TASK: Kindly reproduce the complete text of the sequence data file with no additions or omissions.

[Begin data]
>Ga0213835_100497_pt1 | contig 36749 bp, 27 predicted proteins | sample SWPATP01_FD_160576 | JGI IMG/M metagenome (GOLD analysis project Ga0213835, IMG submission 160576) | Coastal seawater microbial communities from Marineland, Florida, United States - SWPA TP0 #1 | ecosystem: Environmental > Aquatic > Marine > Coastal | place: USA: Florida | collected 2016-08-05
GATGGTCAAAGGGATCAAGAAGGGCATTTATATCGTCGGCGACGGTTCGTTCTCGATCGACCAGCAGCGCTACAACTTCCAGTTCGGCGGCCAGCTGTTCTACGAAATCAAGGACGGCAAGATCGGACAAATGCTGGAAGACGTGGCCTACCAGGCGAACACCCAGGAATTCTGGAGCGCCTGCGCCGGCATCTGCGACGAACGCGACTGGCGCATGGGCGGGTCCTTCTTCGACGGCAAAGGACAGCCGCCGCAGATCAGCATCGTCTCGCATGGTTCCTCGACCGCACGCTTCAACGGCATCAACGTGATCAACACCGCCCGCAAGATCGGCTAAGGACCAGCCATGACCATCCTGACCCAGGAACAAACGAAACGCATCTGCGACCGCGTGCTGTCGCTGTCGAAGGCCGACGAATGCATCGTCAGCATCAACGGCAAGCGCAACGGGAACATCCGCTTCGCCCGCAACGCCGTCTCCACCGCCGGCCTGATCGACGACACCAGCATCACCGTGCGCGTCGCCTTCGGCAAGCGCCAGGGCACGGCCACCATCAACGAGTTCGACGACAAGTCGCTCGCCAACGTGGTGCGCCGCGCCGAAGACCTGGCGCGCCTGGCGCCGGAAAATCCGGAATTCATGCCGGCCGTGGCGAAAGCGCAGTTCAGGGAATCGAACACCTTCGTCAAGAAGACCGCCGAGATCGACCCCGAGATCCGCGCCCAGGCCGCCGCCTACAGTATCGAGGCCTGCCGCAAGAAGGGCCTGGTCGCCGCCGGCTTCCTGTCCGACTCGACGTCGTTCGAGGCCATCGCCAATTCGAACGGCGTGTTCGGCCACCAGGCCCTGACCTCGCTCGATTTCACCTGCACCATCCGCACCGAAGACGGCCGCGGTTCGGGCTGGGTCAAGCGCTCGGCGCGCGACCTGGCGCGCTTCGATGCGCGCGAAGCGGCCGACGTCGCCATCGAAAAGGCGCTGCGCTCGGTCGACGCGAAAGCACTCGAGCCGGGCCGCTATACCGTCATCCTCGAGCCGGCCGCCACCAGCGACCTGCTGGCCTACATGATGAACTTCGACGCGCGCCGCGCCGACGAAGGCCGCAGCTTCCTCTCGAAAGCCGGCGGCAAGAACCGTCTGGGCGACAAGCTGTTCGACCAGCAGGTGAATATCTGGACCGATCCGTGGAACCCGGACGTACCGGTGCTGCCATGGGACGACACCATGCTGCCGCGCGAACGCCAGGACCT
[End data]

>Ga0213835_100497_pt1 | contig 36749 bp, 27 predicted proteins | sample SWPATP01_FD_160576 | JGI IMG/M metagenome (GOLD analysis project Ga0213835, IMG submission 160576) | Coastal seawater microbial communities from Marineland, Florida, United States - SWPA TP0 #1 | ecosystem: Environmental > Aquatic > Marine > Coastal | place: USA: Florida | collected 2016-08-05
GATGGTCAAAGGGATCAAGAAGGGCATTTATATCGTCGGCGACGGTTCGTTCTCGATCGACCAGCAGCGCTACAACTTCCAGTTCGGCGGCCAGCTGTTCTACGAAATCAAGGACGGCAAGATCGGACAAATGCTGGAAGACGTGGCCTACCAGGCGAACACCCAGGAATTCTGGAGCGCCTGCGCCGGCATCTGCGACGAACGCGACTGGCGCATGGGCGGGTCCTTCTTCGACGGCAAAGGACAGCCGCCGCAGATCAGCATCGTCTCGCATGGTTCCTCGACCGCACGCTTCAACGGCATCAACGTGATCAACACCGCCCGCAAGATCGGCTAAGGACCAGCCATGACCATCCTGACCCAGGAACAAACGAAACGCATCTGCGACCGCGTGCTGTCGCTGTCGAAGGCCGACGAATGCATCGTCAGCATCAACGGCAAGCGCAACGGGAACATCCGCTTCGCCCGCAACGCCGTCTCCACCGCCGGCCTGATCGACGACACCAGCATCACCGTGCGCGTCGCCTTCGGCAAGCGCCAGGGCACGGCCACCATCAACGAGTTCGACGACAAGTCGCTCGCCAACGTGGTGCGCCGCGCCGAAGACCTGGCGCGCCTGGCGCCGGAAAATCCGGAATTCATGCCGGCCGTGGCGAAAGCGCAGTTCAGGGAATCGAACACCTTCGTCAAGAAGACCGCCGAGATCGACCCCGAGATCCGCGCCCAGGCCGCCGCCTACAGTATCGAGGCCTGCCGCAAGAAGGGCCTGGTCGCCGCCGGCTTCCTGTCCGACTCGACGTCGTTCGAGGCCATCGCCAATTCGAACGGCGTGTTCGGCCACCAGGCCCTGACCTCGCTCGATTTCACCTGCACCATCCGCACCGAAGACGGCCGCGGTTCGGGCTGGGTCAAGCGCTCGGCGCGCGACCTGGCGCGCTTCGATGCGCGCGAAGCGGCCGACGTCGCCATCGAAAAGGCGCTGCGCTCGGTCGACGCGAAAGCACTCGAGCCGGGCCGCTATACCGTCATCCTCGAGCCGGCCGCCACCAGCGACCTGCTGGCCTACATGATGAACTTCGACGCGCGCCGCGCCGACGAAGGCCGCAGCTTCCTCTCGAAAGCCGGCGGCAAGAACCGTCTGGGCGACAAGCTGTTCGACCAGCAGGTGAATATCTGGACCGATCCGTGGAACCCGGACGTACCGGTGCTGCCATGGGACGACACCATGCTGCCGCGCGAACGCCAGGACCT